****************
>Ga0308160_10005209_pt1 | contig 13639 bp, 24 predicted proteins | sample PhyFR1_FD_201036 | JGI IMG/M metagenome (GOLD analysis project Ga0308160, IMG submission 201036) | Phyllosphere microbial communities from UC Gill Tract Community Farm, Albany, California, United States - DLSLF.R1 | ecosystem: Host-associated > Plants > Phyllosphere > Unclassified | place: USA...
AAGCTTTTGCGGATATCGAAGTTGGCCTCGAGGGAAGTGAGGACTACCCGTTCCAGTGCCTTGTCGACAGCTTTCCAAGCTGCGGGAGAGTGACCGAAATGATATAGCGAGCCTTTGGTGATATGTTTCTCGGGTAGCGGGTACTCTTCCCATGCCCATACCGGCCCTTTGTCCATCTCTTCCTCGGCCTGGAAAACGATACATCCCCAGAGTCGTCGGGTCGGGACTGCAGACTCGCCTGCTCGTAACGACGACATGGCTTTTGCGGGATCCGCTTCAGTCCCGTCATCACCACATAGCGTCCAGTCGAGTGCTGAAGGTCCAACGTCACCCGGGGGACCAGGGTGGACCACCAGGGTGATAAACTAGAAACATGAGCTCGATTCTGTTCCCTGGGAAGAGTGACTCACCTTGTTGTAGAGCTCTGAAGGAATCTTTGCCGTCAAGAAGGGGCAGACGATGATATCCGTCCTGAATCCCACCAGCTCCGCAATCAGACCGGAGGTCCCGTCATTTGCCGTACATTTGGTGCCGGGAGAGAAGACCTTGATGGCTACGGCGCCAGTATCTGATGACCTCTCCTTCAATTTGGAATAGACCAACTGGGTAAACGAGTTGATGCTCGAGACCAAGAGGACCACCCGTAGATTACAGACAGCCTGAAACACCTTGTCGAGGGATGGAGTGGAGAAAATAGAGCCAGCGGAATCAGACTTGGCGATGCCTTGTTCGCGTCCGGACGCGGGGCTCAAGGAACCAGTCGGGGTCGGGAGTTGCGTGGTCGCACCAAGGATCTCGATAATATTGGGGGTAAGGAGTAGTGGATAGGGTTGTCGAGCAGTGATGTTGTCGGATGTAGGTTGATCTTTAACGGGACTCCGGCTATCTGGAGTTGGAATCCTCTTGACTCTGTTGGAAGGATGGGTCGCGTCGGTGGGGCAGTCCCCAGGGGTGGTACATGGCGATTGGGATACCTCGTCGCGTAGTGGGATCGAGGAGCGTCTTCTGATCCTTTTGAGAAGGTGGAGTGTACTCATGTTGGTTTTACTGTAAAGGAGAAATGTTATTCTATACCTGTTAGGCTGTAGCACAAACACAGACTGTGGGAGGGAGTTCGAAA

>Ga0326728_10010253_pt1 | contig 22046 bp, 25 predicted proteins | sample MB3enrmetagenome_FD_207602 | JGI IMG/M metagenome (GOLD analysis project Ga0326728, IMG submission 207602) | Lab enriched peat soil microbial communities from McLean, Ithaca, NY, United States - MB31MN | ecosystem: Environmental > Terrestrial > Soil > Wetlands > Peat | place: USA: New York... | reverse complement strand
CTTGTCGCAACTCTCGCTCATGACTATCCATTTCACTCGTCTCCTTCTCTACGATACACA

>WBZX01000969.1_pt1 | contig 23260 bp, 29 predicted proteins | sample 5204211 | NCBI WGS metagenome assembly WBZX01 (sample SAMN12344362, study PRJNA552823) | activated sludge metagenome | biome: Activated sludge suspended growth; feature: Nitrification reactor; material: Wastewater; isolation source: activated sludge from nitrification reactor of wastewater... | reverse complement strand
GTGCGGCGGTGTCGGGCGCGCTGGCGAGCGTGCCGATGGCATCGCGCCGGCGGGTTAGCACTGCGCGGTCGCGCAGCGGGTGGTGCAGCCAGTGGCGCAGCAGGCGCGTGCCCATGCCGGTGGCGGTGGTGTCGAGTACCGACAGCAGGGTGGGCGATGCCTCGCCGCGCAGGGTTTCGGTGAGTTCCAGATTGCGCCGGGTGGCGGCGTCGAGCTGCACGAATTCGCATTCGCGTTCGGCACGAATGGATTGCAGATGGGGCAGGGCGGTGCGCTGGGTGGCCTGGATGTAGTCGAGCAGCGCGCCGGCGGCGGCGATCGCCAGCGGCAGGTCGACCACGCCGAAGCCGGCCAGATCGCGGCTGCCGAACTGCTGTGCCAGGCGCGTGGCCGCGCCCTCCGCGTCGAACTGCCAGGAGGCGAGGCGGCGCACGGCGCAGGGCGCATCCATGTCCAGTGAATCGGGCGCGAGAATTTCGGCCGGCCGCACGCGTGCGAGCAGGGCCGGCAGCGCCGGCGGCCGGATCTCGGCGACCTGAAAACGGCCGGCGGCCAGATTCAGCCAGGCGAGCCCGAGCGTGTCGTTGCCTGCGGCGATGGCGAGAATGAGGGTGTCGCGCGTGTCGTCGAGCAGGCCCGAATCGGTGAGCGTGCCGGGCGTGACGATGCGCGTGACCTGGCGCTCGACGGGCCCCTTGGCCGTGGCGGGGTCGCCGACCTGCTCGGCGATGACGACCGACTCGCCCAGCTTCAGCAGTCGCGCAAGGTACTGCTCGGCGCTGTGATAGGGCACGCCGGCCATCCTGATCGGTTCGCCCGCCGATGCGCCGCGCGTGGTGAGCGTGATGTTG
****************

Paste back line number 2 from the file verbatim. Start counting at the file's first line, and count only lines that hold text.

AAGCTTTTGCGGATATCGAAGTTGGCCTCGAGGGAAGTGAGGACTACCCGTTCCAGTGCCTTGTCGACAGCTTTCCAAGCTGCGGGAGAGTGACCGAAATGATATAGCGAGCCTTTGGTGATATGTTTCTCGGGTAGCGGGTACTCTTCCCATGCCCATACCGGCCCTTTGTCCATCTCTTCCTCGGCCTGGAAAACGATACATCCCCAGAGTCGTCGGGTCGGGACTGCAGACTCGCCTGCTCGTAACGACGACATGGCTTTTGCGGGATCCGCTTCAGTCCCGTCATCACCACATAGCGTCCAGTCGAGTGCTGAAGGTCCAACGTCACCCGGGGGACCAGGGTGGACCACCAGGGTGATAAACTAGAAACATGAGCTCGATTCTGTTCCCTGGGAAGAGTGACTCACCTTGTTGTAGAGCTCTGAAGGAATCTTTGCCGTCAAGAAGGGGCAGACGATGATATCCGTCCTGAATCCCACCAGCTCCGCAATCAGACCGGAGGTCCCGTCATTTGCCGTACATTTGGTGCCGGGAGAGAAGACCTTGATGGCTACGGCGCCAGTATCTGATGACCTCTCCTTCAATTTGGAATAGACCAACTGGGTAAACGAGTTGATGCTCGAGACCAAGAGGACCACCCGTAGATTACAGACAGCCTGAAACACCTTGTCGAGGGATGGAGTGGAGAAAATAGAGCCAGCGGAATCAGACTTGGCGATGCCTTGTTCGCGTCCGGACGCGGGGCTCAAGGAACCAGTCGGGGTCGGGAGTTGCGTGGTCGCACCAAGGATCTCGATAATATTGGGGGTAAGGAGTAGTGGATAGGGTTGTCGAGCAGTGATGTTGTCGGATGTAGGTTGATCTTTAACGGGACTCCGGCTATCTGGAGTTGGAATCCTCTTGACTCTGTTGGAAGGATGGGTCGCGTCGGTGGGGCAGTCCCCAGGGGTGGTACATGGCGATTGGGATACCTCGTCGCGTAGTGGGATCGAGGAGCGTCTTCTGATCCTTTTGAGAAGGTGGAGTGTACTCATGTTGGTTTTACTGTAAAGGAGAAATGTTATTCTATACCTGTTAGGCTGTAGCACAAACACAGACTGTGGGAGGGAGTTCGAAA